Marrakech, Morocco, October 7 - 9, 2007

Trip Start Sep 19, 2007
1
26
85
Trip End Jan 05, 2008


Loading Map
Map your own trip!
Map Options
Show trip route
Hide lines
shadow
Where I stayed

Flag of Morocco  ,
Tuesday, October 9, 2007

Marrakech is one of those places whose name conjures up images of an exotic 1,001 Arabian Knights atmosphere, loaded camel caravans carrying nomad's wares across the desert, and exotic trading souks, a place right up there with Timbuktu, Isfahan, and Luxor on the list of almost mythical must-see cities of the Middle East of lore.  Marrakech was the last of the four imperial cities we visited and probably the star.  Not all of Marrakech is necessarily pretty but its unified architectural appearance of pink stucco-covered adobe buildings throughout the Medina (old walled city) give it a unique and exotic look, one that also carries over largely to the more modern Ville Nouvelle outside the Medina walls. 
Marrakech was a major stop on the so-called "hippie trail" in 1960s and 1970s and is now seemingly overrun with tourists, short-term visitors on cheap Easy Jet flights from Britain and mobs on package tours as well as the usual array of backpacker types.  Our hotel was centrally located just off Marrakech's most famous sight, the Djemaa El Fna.  Yes, you read right, a hotel, the first one we've seen on this trip and also the last until we get to Dakar.  So although the Hotel Ali was rather basic by most standards, to sleep in an actual bed for the first time in weeks and an en suite bathroom with a shower that actually worked seemed to me like serious luxury.  Dave and Ben were fine enough as roommates but the small mosque right next door was another story with its loud prayer calls hours before dawn.  The land immediately next to a mosque must be some of the cheapest urban real estate in Muslim countries since inevitably the cheap hotels I've stayed in have been smack dab next to a noisy mosque.  "Allah, Allah Akbar!  Hamdullah!" (God, God is Great! Thanks be to Allah!  Three cheers for Allah!)  And if that wasn't bad enough, I think it was the trainee imam who was on call since he kept stopping throughout the prayer call to clear his throat and then starting again from the beginning instead of where he left off. 
Perhaps, though, it would be more appropriate to call Djemaa El Fna, Marrakech's central square and where it all happens, an experience rather than a sight.  Although by day a large open space with a smattering of merchant stalls selling basic tourist tack, at night Djemaa El Fna really comes alive, the haunt of street performers, jugglers, story tellers, fire eaters, snake charmers, medicine men, henna tattoo artists, traditional musical ensembles, transvestite dance troupes, and water sellers in funny costumes.  By day the square caters to the needs of tourists venturing into and out of the maze of nearby souks and in the early evening fills with tables and outdoor restaurants.  Later at  night, though, the square becomes the preserve of hordes of local Moroccans out for a night of cheap entertainment.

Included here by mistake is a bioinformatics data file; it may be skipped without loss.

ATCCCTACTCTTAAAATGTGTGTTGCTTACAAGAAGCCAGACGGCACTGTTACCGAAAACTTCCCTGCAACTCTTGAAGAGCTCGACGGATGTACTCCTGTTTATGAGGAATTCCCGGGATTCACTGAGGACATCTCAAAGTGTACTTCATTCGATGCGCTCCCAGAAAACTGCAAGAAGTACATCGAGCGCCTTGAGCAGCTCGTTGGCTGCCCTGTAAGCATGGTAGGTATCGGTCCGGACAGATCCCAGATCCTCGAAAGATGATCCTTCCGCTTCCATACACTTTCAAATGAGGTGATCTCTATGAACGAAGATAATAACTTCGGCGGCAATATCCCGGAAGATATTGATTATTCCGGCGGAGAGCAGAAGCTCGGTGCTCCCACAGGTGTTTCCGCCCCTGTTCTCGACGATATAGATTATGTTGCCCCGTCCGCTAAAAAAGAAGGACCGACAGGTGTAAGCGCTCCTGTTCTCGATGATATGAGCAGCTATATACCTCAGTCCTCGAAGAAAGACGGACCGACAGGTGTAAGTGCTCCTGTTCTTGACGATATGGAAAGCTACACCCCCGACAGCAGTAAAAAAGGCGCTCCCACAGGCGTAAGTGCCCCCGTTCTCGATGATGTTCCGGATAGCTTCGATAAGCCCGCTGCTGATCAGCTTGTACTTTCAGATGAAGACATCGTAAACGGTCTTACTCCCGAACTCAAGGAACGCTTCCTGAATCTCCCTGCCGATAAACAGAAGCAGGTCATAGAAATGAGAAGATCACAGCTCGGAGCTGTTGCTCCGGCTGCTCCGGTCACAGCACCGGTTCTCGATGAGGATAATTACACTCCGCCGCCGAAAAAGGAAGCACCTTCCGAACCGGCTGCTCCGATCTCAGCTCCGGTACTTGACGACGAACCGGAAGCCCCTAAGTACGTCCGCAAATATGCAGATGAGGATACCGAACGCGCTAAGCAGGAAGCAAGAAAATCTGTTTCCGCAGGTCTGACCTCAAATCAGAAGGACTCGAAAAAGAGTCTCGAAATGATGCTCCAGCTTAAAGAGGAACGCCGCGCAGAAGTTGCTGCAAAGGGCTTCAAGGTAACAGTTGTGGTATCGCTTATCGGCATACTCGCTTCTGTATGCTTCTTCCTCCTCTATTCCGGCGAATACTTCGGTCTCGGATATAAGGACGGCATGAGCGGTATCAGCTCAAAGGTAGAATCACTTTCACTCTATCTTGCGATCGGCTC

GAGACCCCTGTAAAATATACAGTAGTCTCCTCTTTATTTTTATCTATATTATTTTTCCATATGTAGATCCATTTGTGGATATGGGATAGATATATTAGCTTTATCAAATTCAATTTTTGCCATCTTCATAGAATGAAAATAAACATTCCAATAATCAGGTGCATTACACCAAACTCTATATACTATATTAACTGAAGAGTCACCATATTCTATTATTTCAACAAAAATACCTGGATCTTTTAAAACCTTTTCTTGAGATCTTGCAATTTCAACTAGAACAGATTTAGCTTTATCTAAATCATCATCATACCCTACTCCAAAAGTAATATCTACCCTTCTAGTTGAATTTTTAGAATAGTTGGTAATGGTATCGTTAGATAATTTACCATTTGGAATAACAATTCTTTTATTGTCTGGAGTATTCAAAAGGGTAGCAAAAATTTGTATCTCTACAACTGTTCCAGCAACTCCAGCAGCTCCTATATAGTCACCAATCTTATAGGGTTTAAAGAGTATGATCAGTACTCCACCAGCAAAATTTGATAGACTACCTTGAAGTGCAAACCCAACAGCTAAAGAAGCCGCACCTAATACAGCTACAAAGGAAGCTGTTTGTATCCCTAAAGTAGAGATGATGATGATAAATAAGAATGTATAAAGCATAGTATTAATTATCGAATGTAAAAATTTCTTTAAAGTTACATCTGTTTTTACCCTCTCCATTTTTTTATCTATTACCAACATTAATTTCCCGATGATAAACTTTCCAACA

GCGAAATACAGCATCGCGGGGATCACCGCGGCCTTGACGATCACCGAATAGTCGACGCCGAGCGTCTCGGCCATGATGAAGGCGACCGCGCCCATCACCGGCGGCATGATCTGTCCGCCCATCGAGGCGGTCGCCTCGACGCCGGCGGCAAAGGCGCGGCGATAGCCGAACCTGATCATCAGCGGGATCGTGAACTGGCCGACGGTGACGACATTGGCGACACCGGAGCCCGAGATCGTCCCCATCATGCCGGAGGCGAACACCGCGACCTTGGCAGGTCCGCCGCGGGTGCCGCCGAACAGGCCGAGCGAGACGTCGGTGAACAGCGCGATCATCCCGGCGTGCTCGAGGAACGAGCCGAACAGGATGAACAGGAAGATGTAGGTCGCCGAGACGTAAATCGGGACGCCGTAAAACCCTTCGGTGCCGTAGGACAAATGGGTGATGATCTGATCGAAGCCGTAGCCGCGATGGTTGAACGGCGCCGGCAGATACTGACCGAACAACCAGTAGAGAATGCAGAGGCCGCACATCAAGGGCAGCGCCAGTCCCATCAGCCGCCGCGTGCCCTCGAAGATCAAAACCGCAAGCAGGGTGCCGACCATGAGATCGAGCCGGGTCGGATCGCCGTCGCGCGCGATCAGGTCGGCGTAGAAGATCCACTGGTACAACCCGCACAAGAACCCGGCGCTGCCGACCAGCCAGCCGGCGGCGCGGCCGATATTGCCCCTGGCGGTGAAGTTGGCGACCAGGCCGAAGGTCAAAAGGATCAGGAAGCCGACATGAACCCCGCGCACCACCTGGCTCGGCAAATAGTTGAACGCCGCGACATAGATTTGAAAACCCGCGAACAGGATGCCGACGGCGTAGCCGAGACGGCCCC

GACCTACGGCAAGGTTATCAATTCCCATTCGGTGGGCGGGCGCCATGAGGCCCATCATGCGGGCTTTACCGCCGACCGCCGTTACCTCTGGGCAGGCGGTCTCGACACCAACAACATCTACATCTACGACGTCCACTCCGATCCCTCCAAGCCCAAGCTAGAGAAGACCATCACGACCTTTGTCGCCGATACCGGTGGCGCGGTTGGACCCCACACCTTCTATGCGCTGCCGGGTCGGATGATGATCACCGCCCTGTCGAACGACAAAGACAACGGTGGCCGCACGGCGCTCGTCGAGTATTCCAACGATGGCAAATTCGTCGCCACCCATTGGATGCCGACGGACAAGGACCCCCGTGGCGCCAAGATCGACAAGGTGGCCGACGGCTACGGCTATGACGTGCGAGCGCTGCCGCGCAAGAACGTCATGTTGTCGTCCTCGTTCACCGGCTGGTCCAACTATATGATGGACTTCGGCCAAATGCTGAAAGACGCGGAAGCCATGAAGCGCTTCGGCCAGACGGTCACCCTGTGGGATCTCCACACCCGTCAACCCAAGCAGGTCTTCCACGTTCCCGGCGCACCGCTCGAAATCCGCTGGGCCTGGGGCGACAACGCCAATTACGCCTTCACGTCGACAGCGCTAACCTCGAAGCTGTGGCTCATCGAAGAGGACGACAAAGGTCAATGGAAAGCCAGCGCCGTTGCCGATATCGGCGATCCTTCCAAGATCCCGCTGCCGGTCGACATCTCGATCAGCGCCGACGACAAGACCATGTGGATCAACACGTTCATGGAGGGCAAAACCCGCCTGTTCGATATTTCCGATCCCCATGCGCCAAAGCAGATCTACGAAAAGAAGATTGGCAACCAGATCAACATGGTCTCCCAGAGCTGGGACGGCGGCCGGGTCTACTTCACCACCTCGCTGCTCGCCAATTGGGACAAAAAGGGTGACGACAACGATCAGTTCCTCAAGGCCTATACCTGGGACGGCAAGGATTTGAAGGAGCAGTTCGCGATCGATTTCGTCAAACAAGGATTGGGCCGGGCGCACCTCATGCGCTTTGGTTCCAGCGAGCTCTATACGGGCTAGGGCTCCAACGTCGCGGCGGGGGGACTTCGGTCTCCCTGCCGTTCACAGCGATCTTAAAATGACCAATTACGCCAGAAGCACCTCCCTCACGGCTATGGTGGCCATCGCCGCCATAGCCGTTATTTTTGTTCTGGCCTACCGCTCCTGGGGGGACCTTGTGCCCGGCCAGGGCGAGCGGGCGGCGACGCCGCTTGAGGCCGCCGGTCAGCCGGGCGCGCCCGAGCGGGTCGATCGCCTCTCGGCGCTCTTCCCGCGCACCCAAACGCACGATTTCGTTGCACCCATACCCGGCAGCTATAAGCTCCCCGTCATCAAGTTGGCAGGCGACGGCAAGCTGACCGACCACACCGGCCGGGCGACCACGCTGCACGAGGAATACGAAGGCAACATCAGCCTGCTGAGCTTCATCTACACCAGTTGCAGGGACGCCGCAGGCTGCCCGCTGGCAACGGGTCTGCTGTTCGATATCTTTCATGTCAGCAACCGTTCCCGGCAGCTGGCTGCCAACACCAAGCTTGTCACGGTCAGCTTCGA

I have to admit to being somewhat disappointed with the food selections on the square.  A recent episode I saw of "Bizarre Food With Andrew Zimmern" featured Morocco and showcased some of the weird eats served at the stalls on Djemaa El Fna, but save for the bubbly pots of snails and the boiled rams heads from which cheek meat sandwiches were served, there was little available beyond the ordinary Moroccan sandards of brochettes, kofta, couscous, and tagines.  Where are the calf brain stews, the grilled cow's heart, the deep-friend lamb pancreas, the liver and kidney brochettes, the revolting preserved potted meat that Andrew Zimmern was so disgusted by on the show?  It's not that I'd want to eat big plates of these exotic innards, just little tastes to be able to say I've sampled them, but no - they were nowhere to be found. 
Marrakech is at its best a place to take in the exotic Oriental atmosphere of winding streets and souks selling an astonishing array of beautiful handicrafts ranging from carpets to marquetry boxes, from brassware to jewelry, from ceramics to spices, and from leather to ironware.  Behind the lines of shops selling similar classes of goods in each part of the souk are workshops filled with the busy artisans, almost always men, who make them.  
After a couple reconnaissance swoops through the souks I spied a unique item I was starting to think I might not be able to live without - a nearly table-sized round brass plate inlaid with white camel bone and blue, red, and green composite stones in a very Islamic pattern.  Yet after much of the usual haggling on my several visits to the shop over three days the merchant and I were still unable to an agreement on price that was within my budget for souvenirs, so I'll just have to call it the treasure that got away. 
Marrakech's is more than just atmosphere and experience, though, and has some real sights, including the Koutoubia Mosque, the historic central mosque with the tallest minaret in the Maghreb countries, the Saadien Tombs (a special cemetery for the descendents of the prophet Mohamed and the Saadien princes), and an Almoravid era shrine named Koubba Ba'adyin.  My favorite, though, was the Ale Ben Youssef Medersa, a restored 16th century Koranic school that was the largest in North Africa, site of probably the most beautiful Islamic architecture in Marrakech.  After seeing the sells the students lived in I won't complain about the size of the room I live in when I stay at my parents' house. 
Slideshow Report as Spam

Post your own travel photos for friends and family More Pictures

Use this image in your site

Copy and paste this html: